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Re: Was Re: RAID 5 drive replacement schedule - Now "Availability"
From: Adriel Desautels <adriel () netragard com>
Date: Mon, 23 Jun 2008 12:35:37 -0400

Mike,
I do agree that coffee is a critical aspect of security and without it all other aspects of security fail. Therefore, the coffee machine is clearly the most business critical system with respect to its availability. An outage there could be catastrophic.

On a more serious note, I'd never ignore the availability aspect of security. I'd be ignorant if I did that.
        

Regards,
        Adriel T. Desautels
        Chief Technology Officer
        Netragard, LLC.
        Office : 617-934-0269
        Mobile : 617-633-3821
        http://www.linkedin.com/pub/1/118/a45

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Mike Hale wrote:
"Is the horse dead yet?"
Apparently not.  :)  It has some twitches left.

You're correct on your writings about how companies deal with the
availability issues, and that, for some systems, it's not an issue if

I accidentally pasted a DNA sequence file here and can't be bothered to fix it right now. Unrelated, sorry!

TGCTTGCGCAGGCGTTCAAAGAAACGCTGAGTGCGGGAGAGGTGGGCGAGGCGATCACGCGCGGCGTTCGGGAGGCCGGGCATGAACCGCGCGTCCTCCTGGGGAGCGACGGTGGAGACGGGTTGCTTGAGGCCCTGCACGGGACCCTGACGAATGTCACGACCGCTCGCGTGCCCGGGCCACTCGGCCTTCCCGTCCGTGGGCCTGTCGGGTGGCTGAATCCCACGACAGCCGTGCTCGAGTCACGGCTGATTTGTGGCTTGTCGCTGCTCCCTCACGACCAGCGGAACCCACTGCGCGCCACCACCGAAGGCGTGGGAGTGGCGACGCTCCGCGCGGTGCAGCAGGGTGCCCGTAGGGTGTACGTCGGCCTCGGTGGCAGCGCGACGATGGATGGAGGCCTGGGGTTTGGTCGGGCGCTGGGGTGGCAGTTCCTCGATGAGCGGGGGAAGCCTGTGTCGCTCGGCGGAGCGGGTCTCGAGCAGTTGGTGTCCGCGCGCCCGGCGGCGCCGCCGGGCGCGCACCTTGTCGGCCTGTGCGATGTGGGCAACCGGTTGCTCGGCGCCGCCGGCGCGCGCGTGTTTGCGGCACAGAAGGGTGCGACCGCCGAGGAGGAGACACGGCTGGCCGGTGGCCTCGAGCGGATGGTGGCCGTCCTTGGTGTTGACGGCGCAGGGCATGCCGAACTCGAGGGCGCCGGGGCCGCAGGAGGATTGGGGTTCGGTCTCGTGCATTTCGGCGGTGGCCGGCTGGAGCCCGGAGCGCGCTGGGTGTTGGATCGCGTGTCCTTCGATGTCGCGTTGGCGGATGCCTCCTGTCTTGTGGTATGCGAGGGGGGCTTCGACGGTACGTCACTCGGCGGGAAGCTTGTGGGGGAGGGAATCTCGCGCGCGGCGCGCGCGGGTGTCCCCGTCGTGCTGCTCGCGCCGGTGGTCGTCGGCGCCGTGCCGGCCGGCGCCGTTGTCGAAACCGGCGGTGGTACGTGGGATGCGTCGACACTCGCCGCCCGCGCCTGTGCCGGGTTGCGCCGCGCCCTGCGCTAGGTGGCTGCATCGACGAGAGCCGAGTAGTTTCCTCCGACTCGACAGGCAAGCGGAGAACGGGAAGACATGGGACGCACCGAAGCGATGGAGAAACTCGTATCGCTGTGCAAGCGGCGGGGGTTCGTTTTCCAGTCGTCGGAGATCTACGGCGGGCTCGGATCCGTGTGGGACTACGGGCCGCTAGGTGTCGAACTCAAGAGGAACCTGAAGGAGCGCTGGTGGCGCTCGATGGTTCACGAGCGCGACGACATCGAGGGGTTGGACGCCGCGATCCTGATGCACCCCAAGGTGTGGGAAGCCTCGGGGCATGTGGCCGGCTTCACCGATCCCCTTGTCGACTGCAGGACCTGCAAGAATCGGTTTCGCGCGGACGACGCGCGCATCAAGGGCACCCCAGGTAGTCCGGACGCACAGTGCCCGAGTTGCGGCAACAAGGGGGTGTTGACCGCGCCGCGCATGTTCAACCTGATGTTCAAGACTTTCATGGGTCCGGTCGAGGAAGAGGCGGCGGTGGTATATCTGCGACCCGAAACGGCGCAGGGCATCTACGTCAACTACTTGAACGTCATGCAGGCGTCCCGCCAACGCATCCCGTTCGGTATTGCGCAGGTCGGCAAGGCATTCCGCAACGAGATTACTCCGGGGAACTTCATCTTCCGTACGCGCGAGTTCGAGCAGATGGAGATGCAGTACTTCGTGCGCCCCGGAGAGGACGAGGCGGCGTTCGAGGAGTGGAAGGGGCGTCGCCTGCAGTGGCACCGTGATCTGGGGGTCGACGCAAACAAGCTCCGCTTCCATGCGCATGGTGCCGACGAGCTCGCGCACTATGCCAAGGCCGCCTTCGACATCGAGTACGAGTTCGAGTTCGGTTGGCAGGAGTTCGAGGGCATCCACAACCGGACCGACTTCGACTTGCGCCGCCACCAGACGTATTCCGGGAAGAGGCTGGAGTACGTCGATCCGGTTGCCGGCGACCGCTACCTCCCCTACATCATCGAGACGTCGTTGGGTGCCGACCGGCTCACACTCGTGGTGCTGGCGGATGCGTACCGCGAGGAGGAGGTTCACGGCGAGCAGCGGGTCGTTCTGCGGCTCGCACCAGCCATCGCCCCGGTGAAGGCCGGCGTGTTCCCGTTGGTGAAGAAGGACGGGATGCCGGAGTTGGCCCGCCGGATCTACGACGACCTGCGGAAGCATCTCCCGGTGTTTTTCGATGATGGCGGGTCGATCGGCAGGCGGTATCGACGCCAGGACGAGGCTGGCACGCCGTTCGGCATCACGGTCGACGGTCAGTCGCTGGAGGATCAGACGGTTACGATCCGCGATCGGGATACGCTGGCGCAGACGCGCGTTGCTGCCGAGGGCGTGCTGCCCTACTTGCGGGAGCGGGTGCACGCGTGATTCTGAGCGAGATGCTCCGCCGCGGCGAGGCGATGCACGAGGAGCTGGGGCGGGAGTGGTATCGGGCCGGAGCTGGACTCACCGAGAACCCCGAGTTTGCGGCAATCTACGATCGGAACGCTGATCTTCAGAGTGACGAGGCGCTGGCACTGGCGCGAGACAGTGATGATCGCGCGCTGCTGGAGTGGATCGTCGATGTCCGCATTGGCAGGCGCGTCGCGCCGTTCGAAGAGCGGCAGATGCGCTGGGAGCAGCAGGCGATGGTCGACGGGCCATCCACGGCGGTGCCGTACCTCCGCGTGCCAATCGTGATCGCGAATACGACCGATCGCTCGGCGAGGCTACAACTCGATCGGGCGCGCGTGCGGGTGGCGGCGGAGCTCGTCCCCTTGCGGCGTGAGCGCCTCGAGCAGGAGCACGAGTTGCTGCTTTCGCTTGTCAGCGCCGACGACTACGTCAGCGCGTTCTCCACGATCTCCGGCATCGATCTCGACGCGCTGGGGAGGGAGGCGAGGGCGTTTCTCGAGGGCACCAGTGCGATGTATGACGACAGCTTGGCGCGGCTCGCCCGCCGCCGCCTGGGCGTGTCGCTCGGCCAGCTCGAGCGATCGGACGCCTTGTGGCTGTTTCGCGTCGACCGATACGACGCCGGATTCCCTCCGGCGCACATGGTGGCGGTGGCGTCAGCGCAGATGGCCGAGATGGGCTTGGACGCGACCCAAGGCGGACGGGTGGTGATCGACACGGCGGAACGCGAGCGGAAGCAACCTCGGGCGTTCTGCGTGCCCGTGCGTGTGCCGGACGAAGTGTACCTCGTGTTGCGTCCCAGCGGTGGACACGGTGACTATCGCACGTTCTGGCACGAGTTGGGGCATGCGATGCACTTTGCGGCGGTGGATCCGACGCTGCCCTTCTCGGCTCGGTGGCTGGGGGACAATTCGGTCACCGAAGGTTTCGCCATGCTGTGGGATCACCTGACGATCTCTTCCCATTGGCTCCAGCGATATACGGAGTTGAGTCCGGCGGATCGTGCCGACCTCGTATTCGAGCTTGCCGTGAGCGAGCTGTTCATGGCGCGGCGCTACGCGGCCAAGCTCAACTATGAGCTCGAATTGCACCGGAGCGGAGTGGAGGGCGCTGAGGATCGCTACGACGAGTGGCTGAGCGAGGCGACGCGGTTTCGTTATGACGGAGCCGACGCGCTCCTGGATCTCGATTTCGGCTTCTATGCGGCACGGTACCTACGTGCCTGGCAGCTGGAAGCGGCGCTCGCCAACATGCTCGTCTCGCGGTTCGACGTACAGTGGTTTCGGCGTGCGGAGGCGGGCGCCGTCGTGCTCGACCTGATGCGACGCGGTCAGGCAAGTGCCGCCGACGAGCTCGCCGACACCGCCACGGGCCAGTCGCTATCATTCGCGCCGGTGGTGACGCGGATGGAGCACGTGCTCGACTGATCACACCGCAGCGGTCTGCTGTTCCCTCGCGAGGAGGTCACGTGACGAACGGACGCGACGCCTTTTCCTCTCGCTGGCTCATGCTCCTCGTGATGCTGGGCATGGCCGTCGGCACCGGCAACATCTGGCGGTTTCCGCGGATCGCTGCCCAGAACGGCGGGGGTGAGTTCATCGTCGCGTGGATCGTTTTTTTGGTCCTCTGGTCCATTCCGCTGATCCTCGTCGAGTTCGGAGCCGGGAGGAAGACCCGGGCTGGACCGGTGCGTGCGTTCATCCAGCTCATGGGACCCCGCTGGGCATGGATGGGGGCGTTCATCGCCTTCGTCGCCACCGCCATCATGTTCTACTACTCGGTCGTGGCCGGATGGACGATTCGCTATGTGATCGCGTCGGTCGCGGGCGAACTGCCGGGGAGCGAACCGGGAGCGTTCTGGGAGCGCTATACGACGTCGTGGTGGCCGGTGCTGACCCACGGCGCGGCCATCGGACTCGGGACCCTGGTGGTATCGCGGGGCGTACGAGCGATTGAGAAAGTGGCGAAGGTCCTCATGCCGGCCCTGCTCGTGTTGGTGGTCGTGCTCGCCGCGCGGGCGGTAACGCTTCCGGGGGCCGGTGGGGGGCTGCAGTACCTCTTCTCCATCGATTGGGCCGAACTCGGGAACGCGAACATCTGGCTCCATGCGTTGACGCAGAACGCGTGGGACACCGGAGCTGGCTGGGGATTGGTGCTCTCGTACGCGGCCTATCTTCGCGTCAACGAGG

they go down.  But that is part of the risk acceptance process.
Whether the system is up and running or not remains an issue of
availability, which a comprehensive InfoSec plan should deal with.

"In those non-harmful cases the issue falls under the responsibility
of IT/Networking/Whatever you want to call it."
You're absolutely right.  Even when it does brings harm it can fall
under the IT/Network side of things.  But the security plan in place
should address the availability of that resource, and either seek to
protect it or accept the risk of it going down.  That's all part of
the process.

Certainly, your definitions where accurate, but we're discussing (or I
am, anyway) security from an IT standpoint.  Otherwise, we need to
start adding in things like coffee makers (the availability of which
carries the highest priority in my security policy :) ).

To wrap things up, Availability is a part of the InfoSec process.
You're absolutely correct in that, for some systems, availability is
of limited concern.  However, decisions like that are also part of the
risk management process, which is a subset of a comprehensive security
plan.  What I'm not saying, or which I did not mean to say, is that
the criticality of an unavailable system is always the same.  What I
also did not mean to argue is that the original posting necessarily
fell under the security side of things.  It just looked like you were
ignoring the availability aspect of security, which is why I thought
it'd be good to have this discussion.  :)

- Mike

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